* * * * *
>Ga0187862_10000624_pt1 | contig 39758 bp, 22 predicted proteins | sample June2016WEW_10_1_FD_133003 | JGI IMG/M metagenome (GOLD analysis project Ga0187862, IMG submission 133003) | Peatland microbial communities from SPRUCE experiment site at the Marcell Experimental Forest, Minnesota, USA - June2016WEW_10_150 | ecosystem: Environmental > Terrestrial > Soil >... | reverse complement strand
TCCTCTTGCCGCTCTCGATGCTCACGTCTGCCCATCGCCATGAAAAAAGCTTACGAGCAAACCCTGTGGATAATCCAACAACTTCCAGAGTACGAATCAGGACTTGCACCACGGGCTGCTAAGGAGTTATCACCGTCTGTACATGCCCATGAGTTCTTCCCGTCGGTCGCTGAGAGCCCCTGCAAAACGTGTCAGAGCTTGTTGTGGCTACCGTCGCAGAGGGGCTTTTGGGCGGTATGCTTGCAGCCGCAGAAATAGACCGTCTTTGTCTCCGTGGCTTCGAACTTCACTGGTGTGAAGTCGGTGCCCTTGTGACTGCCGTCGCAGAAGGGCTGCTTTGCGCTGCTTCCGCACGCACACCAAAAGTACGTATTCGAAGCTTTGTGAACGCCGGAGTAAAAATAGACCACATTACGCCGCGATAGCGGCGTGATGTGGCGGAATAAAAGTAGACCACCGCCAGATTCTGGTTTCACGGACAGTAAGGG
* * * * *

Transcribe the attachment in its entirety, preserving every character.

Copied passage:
>Ga0187862_10000624_pt1 | contig 39758 bp, 22 predicted proteins | sample June2016WEW_10_1_FD_133003 | JGI IMG/M metagenome (GOLD analysis project Ga0187862, IMG submission 133003) | Peatland microbial communities from SPRUCE experiment site at the Marcell Experimental Forest, Minnesota, USA - June2016WEW_10_150 | ecosystem: Environmental > Terrestrial > Soil >... | reverse complement strand
TCCTCTTGCCGCTCTCGATGCTCACGTCTGCCCATCGCCATGAAAAAAGCTTACGAGCAAACCCTGTGGATAATCCAACAACTTCCAGAGTACGAATCAGGACTTGCACCACGGGCTGCTAAGGAGTTATCACCGTCTGTACATGCCCATGAGTTCTTCCCGTCGGTCGCTGAGAGCCCCTGCAAAACGTGTCAGAGCTTGTTGTGGCTACCGTCGCAGAGGGGCTTTTGGGCGGTATGCTTGCAGCCGCAGAAATAGACCGTCTTTGTCTCCGTGGCTTCGAACTTCACTGGTGTGAAGTCGGTGCCCTTGTGACTGCCGTCGCAGAAGGGCTGCTTTGCGCTGCTTCCGCACGCACACCAAAAGTACGTATTCGAAGCTTTGTGAACGCCGGAGTAAAAATAGACCACATTACGCCGCGATAGCGGCGTGATGTGGCGGAATAAAAGTAGACCACCGCCAGATTCTGGTTTCACGGACAGTAAGGG